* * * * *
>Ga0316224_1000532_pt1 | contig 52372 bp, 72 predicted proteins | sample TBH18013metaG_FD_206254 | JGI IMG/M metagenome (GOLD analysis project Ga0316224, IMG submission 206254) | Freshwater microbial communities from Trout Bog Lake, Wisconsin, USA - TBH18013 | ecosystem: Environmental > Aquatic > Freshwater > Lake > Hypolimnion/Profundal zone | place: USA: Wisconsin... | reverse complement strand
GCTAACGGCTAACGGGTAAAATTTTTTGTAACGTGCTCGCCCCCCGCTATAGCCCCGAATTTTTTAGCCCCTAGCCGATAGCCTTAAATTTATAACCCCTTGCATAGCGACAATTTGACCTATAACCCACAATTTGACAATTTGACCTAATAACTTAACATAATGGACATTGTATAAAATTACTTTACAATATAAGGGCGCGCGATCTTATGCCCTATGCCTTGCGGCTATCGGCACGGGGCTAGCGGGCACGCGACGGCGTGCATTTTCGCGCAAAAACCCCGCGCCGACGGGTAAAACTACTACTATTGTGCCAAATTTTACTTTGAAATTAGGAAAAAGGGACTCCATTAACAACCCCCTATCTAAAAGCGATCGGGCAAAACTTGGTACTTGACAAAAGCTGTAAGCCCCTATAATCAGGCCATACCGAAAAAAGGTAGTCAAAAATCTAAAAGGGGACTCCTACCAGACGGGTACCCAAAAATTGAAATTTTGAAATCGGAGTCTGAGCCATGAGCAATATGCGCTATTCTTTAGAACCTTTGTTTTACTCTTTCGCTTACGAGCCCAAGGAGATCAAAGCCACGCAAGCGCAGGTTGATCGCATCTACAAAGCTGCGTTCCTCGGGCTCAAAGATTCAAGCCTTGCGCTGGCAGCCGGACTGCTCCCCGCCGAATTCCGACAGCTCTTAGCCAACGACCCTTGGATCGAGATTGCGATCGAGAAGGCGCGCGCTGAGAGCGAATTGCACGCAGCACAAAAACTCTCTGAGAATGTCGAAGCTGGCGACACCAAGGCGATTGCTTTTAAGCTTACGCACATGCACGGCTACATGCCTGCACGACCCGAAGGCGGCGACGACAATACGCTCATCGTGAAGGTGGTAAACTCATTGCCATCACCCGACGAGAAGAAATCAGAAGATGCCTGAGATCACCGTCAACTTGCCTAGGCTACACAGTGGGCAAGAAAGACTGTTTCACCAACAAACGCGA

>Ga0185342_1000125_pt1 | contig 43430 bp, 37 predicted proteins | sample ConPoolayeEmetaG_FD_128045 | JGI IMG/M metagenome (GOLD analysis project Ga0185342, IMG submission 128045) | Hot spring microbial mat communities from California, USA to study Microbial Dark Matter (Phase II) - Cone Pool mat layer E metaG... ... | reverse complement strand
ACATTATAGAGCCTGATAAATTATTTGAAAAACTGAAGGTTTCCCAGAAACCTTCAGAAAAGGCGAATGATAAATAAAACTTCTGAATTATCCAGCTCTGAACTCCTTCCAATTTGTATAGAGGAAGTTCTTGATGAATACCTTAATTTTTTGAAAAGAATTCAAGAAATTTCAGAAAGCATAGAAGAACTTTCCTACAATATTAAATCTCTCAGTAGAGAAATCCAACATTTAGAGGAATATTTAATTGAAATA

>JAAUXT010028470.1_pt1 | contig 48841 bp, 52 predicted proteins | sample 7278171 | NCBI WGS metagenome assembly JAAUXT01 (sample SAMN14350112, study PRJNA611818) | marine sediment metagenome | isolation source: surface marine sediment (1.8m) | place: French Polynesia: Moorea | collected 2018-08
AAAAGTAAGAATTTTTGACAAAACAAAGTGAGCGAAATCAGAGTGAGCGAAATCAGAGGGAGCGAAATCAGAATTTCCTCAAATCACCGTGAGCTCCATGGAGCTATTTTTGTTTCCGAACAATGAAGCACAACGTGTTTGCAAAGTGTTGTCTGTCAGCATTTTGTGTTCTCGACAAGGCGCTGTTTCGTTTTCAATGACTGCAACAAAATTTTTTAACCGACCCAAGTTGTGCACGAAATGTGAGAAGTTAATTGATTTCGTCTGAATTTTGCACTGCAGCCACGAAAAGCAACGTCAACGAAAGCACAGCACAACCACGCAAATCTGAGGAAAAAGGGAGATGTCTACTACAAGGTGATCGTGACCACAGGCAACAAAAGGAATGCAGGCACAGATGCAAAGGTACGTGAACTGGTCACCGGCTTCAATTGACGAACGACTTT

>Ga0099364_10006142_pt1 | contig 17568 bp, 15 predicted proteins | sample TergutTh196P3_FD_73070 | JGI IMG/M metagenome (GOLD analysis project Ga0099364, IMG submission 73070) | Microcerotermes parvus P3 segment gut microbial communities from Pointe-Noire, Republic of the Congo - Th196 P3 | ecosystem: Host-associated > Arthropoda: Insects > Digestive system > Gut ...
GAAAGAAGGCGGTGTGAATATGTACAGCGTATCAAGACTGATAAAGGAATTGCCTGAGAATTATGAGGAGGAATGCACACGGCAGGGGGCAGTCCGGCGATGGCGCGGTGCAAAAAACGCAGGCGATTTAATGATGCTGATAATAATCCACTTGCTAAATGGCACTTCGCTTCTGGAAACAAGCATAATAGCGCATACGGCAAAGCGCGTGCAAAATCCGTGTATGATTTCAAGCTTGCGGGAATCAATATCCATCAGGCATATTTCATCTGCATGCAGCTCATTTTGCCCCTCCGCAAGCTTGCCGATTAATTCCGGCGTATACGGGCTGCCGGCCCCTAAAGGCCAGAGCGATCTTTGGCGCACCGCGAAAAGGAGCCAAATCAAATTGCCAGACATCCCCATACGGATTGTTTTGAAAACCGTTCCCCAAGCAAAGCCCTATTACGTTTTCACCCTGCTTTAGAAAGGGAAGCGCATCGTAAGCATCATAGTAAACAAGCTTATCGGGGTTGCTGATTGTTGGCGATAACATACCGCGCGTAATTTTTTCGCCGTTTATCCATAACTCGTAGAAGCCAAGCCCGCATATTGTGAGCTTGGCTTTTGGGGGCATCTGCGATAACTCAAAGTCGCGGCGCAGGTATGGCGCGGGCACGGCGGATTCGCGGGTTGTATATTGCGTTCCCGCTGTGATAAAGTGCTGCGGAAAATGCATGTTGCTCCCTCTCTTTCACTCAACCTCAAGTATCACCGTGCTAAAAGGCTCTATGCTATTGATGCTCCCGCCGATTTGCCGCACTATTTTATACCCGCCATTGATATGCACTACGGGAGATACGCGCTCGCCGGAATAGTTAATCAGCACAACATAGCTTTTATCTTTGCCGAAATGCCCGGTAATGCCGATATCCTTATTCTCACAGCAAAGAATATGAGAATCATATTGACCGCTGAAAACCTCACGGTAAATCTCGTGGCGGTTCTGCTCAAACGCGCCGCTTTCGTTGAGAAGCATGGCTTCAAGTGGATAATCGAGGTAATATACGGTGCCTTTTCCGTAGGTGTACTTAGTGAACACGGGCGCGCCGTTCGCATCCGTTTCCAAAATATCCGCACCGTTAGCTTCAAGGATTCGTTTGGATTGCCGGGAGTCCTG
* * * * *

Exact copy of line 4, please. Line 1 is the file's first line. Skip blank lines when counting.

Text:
ACATTATAGAGCCTGATAAATTATTTGAAAAACTGAAGGTTTCCCAGAAACCTTCAGAAAAGGCGAATGATAAATAAAACTTCTGAATTATCCAGCTCTGAACTCCTTCCAATTTGTATAGAGGAAGTTCTTGATGAATACCTTAATTTTTTGAAAAGAATTCAAGAAATTTCAGAAAGCATAGAAGAACTTTCCTACAATATTAAATCTCTCAGTAGAGAAATCCAACATTTAGAGGAATATTTAATTGAAATA